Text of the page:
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Past Webzine
WINTER 2008 Vol.22 No.4
Beauty of Korea
Byeoru (Ink Stone)
Background and Development of Korean Kimchi
Kimchi Ideal Health Food for a Well-being Lifestyle
Regional Influences Create Wide Varieties of Kimchi
Sharing Kimchi with Consumers Around the World
Seoul Hosts XXII World Congress of Philosophy 2008
Poet Ko Un “I am my own future!”
Archery Craftsman Yoo Young-ki Blends Strength with Resiliency
Elegant Earthenware Figurines Reveal Silla’s Spirituality
Magnum Korea Exhibition Images of Korean Society’s Diversity
Kevin O’Rourke Passionate Translator of Korean Literature
Sung Shi-yeon A Humble yet Forceful Presence at the Podium
Jeongseon’s Natural Beauty Endures the Passage of Time
Yaksik Rice Cake Tasty and Healthy Treat
Korea Delivers with Speed and Agility
Dance of Exorcism at the Fringe of Existence
AUTUMN 2002 Vol.16 No.3
  Dasik : Unique Delicacy to Accompany Tea
  Koo Chun-sur
Director, World Food Research Institute
Suh Jai-sik, Photographer
Text-Only in EnglishPDF in ChinesePDF in EnglishPDF in Spanish Single Column Print Advanced Search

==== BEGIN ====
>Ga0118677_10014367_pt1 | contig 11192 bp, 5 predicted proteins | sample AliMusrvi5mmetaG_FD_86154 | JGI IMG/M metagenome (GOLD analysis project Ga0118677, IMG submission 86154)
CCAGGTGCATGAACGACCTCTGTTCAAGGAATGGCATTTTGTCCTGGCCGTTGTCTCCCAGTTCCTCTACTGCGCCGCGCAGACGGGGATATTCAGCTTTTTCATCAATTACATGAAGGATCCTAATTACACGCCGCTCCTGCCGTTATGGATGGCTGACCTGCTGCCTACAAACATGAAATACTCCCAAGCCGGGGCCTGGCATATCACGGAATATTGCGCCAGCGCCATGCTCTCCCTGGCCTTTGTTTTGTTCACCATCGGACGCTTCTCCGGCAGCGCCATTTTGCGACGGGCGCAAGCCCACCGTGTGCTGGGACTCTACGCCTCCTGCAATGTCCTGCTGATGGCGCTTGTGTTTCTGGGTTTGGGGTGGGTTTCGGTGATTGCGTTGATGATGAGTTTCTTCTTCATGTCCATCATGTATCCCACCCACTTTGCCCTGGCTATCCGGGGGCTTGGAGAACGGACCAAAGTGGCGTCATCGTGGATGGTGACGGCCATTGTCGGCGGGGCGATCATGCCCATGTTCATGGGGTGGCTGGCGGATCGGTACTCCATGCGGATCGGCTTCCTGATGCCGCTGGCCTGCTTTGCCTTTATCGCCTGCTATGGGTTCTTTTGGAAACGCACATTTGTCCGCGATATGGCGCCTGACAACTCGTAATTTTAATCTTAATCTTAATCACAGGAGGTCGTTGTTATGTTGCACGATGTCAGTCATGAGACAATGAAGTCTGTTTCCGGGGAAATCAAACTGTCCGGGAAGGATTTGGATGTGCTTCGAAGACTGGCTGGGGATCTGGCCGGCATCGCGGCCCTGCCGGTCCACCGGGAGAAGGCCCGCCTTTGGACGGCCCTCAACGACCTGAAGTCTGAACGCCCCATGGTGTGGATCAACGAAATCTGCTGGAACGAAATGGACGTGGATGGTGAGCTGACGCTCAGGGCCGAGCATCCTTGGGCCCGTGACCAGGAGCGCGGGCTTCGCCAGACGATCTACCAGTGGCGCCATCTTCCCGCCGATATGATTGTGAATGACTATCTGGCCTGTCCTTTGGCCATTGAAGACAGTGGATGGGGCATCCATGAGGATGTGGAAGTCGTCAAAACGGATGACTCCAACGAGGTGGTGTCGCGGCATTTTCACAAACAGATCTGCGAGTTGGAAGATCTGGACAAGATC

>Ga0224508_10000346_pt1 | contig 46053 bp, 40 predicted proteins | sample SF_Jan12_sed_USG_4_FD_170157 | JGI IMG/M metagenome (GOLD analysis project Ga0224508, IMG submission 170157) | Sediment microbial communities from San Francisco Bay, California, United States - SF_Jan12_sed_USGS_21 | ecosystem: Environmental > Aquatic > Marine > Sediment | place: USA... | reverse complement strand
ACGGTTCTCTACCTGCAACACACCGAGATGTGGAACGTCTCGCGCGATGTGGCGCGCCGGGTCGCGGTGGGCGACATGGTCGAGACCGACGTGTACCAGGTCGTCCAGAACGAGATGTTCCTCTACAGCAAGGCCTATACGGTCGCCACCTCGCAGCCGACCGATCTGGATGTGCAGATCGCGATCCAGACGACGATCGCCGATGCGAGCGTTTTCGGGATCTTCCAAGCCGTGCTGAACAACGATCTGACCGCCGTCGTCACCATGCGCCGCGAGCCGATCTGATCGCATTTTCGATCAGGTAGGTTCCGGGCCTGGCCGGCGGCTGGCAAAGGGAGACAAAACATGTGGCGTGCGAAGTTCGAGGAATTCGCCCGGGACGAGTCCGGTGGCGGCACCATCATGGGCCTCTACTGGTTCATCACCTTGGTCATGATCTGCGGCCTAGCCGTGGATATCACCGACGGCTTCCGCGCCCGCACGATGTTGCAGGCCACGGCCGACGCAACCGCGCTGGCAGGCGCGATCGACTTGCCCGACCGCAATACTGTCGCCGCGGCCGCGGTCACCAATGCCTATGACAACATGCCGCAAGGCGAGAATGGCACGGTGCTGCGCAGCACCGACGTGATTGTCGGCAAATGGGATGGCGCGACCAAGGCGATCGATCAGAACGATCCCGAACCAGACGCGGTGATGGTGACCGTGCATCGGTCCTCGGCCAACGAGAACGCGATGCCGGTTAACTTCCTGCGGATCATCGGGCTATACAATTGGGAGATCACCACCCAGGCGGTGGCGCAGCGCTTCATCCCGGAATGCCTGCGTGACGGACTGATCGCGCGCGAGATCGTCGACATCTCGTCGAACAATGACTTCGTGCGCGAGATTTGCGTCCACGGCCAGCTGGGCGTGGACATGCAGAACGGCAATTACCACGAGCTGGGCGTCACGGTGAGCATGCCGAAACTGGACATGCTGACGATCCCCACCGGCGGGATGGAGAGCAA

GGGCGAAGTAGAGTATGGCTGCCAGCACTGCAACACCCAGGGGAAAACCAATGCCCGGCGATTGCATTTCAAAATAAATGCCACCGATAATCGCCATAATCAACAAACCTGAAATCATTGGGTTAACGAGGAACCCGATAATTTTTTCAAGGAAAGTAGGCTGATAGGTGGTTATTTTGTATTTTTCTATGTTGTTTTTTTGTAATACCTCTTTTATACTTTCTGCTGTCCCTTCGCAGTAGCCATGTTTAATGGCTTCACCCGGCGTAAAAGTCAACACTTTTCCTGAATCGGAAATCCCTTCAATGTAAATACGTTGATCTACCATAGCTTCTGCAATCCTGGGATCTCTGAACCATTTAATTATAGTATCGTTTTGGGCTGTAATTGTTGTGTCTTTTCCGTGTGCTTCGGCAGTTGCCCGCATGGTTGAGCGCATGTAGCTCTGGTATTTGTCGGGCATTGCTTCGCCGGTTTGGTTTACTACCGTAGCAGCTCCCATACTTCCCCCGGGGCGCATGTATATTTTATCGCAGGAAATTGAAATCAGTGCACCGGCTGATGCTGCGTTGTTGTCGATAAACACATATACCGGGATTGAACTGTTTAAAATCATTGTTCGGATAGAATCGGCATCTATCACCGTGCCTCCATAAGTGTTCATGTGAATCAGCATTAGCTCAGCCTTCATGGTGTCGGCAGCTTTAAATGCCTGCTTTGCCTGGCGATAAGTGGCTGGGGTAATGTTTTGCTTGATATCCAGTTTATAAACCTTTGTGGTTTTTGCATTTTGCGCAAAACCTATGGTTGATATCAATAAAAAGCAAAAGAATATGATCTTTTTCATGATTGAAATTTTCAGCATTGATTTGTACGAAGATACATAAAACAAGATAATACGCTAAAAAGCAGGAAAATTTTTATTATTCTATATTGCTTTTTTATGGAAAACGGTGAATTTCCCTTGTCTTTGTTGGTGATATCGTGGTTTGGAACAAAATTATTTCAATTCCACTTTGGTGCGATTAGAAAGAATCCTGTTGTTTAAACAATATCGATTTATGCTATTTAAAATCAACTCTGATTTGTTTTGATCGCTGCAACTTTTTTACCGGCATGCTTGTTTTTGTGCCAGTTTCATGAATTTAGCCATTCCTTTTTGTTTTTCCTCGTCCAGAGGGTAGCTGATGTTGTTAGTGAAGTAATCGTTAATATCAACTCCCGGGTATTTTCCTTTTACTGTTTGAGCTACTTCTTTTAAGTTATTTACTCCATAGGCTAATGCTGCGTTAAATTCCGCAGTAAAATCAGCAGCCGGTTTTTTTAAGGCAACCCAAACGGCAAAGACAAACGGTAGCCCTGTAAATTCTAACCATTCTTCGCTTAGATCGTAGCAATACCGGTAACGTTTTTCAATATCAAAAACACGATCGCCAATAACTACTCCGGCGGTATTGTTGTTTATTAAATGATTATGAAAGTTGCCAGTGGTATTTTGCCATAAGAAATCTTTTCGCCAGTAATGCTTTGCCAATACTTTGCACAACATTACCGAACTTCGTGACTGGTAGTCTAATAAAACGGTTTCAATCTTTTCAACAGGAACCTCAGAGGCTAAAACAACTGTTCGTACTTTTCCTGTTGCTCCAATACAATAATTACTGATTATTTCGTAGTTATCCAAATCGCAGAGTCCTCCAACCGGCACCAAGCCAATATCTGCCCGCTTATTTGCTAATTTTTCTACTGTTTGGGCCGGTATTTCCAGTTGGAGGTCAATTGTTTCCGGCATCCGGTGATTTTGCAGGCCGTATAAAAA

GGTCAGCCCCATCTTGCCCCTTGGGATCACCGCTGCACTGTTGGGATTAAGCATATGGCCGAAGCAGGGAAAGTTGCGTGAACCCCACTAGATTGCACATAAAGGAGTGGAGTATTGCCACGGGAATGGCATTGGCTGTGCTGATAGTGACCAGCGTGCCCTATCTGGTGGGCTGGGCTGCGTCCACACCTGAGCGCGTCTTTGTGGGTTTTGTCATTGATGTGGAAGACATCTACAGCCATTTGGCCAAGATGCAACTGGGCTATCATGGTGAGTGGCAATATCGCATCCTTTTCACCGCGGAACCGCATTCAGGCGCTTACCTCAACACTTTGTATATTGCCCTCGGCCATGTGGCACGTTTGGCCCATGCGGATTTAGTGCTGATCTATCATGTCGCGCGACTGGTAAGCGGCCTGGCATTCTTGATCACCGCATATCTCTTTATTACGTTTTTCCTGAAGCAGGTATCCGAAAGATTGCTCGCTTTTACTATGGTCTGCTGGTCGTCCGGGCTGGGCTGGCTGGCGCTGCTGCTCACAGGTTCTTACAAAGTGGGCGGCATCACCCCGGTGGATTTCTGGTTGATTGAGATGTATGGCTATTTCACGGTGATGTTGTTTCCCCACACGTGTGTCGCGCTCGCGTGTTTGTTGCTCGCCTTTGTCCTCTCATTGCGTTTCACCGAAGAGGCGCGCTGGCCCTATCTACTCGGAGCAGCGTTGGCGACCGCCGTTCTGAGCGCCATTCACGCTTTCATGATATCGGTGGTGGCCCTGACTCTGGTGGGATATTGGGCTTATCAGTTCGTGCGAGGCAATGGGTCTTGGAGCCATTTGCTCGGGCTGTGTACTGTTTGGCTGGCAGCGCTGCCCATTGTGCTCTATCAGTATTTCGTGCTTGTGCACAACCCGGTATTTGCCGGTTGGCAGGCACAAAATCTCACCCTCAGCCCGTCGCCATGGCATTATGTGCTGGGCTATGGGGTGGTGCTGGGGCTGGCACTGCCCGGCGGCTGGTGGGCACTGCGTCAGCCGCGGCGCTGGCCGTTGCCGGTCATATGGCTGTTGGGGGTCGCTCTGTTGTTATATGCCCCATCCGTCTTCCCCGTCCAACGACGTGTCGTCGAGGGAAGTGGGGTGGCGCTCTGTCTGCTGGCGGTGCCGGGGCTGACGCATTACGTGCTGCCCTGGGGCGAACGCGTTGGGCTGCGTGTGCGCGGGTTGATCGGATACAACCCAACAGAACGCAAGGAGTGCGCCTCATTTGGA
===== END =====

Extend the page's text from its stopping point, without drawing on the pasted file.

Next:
Newcomers to Korea are often surprised at the number of people who head off toward the mountains at daybreak, an everyday scene at mountains around Seoul. The crowd grows larger as time passes.
What are they doing out and about so early in the morning? What could they be carrying in their backpacks? Such curiosity quickly turns to laughter upon learning that they are packing empty plastic bottles.
Once these early risers reach their favorite spring on a mountain slope, they fill the empty bottles with spring water, then return home lugging their heavy bounty. The people who go through such trouble to collect spring water, or yaksu, believe that drinking it can help keep them healthy. They think nothing about trekking regularly to their favorite spring.
Compared to people in other countries where natural water may sometimes be unfit for consumption, Koreans take great pleasure in drinking yaksu. People of most regions in China and Europe either boil their drinking water or drink tea. In contrast, Koreans prefer drinking plain water instead of boiled water or some beverage.